Rand Paul Takes Bold Stand on Medical Marijuana: Protect Its Users from Federal Law

This is what proponents of marijuana legalization have been waiting for. 

The news: Sen. Rand Paul (R-Ky.) filed an amendment to protect users and purveyors of medical marijuana from federal law on July 24.

If approved, doctors, patients and growers in states where medical marijuana is legal will not be arrested and prosecuted by federal authorities for marijuana possession, cultivation or distribution, as reported by the Huffington Post. Currently, anyone in the U.S. can be imprisoned for up to three years for simple possession. Those growing or selling it can be imprisoned for life.

This could be a huge for marijuana legalization. Right now, using marijuana in a state with legal marijuana, medical marijuana, or lowered penalties for marijuana use can lead to arrest for violating federal law.

This law would eliminate the incongruence between state and federal protocols surrounding marijuana. Even as states like Colorado and Washington implement recreational sales, and states like Oregon and Alaska prepare to vote on full legalization, the Federal Government remains firm in its anti-marijuana stance. While the Federal government has hinted at the idea of supporting state-level legalization and laying off on the arrests, they have done little to nothing effectual about it.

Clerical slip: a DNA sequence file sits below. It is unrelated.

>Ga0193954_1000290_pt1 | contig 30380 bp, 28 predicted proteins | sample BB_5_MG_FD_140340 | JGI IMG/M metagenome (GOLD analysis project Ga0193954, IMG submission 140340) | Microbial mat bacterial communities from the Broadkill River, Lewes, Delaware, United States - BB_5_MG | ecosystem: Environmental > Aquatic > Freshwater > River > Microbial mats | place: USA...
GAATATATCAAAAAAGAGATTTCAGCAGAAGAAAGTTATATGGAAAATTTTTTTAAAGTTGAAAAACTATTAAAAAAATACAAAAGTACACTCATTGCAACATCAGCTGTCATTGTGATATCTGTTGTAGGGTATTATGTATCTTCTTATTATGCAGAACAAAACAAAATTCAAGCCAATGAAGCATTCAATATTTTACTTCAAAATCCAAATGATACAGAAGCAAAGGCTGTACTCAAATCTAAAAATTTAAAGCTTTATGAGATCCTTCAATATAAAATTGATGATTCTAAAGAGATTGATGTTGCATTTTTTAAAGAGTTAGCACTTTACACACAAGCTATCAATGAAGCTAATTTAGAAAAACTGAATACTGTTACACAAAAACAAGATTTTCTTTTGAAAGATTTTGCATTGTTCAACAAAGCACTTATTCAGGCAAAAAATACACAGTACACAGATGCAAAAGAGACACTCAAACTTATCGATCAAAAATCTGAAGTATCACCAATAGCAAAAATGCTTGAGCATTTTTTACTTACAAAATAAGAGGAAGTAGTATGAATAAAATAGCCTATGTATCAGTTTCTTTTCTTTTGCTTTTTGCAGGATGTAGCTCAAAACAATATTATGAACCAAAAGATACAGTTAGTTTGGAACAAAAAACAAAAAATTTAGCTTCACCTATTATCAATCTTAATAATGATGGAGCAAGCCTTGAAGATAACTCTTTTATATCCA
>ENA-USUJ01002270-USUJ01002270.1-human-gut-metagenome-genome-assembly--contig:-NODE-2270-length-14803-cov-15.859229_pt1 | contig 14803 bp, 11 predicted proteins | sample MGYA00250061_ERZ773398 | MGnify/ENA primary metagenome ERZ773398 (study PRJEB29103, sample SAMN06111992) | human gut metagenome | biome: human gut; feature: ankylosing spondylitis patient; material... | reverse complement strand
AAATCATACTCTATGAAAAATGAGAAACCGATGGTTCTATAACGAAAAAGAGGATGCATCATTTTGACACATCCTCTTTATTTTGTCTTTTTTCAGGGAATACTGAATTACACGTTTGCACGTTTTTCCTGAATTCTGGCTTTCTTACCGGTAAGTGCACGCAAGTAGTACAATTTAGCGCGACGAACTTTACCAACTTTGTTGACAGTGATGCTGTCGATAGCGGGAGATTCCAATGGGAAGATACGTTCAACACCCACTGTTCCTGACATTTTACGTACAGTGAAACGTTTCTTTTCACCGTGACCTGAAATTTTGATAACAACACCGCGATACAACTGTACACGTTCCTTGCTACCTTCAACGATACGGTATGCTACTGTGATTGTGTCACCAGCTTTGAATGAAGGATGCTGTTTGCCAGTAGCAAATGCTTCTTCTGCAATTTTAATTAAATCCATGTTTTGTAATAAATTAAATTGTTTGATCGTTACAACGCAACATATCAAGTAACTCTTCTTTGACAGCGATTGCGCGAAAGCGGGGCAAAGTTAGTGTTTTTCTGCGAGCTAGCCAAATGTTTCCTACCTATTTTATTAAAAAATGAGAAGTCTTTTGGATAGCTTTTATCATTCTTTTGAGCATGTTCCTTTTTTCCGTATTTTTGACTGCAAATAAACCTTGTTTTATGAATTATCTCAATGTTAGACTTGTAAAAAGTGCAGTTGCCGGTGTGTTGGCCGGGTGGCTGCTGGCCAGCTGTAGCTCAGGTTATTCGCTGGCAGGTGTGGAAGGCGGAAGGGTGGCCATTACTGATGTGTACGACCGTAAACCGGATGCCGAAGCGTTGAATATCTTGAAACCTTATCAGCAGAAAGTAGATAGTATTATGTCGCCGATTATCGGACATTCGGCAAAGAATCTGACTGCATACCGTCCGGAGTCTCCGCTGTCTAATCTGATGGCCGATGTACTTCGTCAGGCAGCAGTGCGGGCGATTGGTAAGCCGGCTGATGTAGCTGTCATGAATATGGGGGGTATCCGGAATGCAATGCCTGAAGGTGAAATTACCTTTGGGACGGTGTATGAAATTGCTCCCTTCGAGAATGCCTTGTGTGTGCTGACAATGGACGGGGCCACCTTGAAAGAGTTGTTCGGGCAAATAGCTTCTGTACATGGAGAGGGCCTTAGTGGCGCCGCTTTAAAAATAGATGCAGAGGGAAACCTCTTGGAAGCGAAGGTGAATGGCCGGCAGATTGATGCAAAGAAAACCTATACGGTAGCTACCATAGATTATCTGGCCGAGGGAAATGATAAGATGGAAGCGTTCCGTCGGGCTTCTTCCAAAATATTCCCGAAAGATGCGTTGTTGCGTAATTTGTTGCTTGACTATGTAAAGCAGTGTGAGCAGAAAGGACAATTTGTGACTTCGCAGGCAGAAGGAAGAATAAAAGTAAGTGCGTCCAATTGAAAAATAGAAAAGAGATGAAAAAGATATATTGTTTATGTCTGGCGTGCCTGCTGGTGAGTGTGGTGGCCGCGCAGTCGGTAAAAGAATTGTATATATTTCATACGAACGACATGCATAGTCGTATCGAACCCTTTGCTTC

Why it matters: Despite the wave of state-level legalization, federal forces continue to raid and prosecute harmless medical marijuana outfits. In March, the House of Representatives voted to block the DEA from targeting medical marijuana operations, but the measure is still pending Senate and joint committee approval, leaving state-level medical marijuana communities vulnerable. Paul’s amendment could finally nail down the rule — the federal government can’t mess with state-level legalization.

 

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Abdullah Saeed

Abdullah Saeed covers drug policy, focusing on newly forming cannabis legislation in the US. He is the author of VICE's "Weediquette" column as T. Kid. His work has appeared in High Times, Huffington Post, Paper, and Village Voice, among others.

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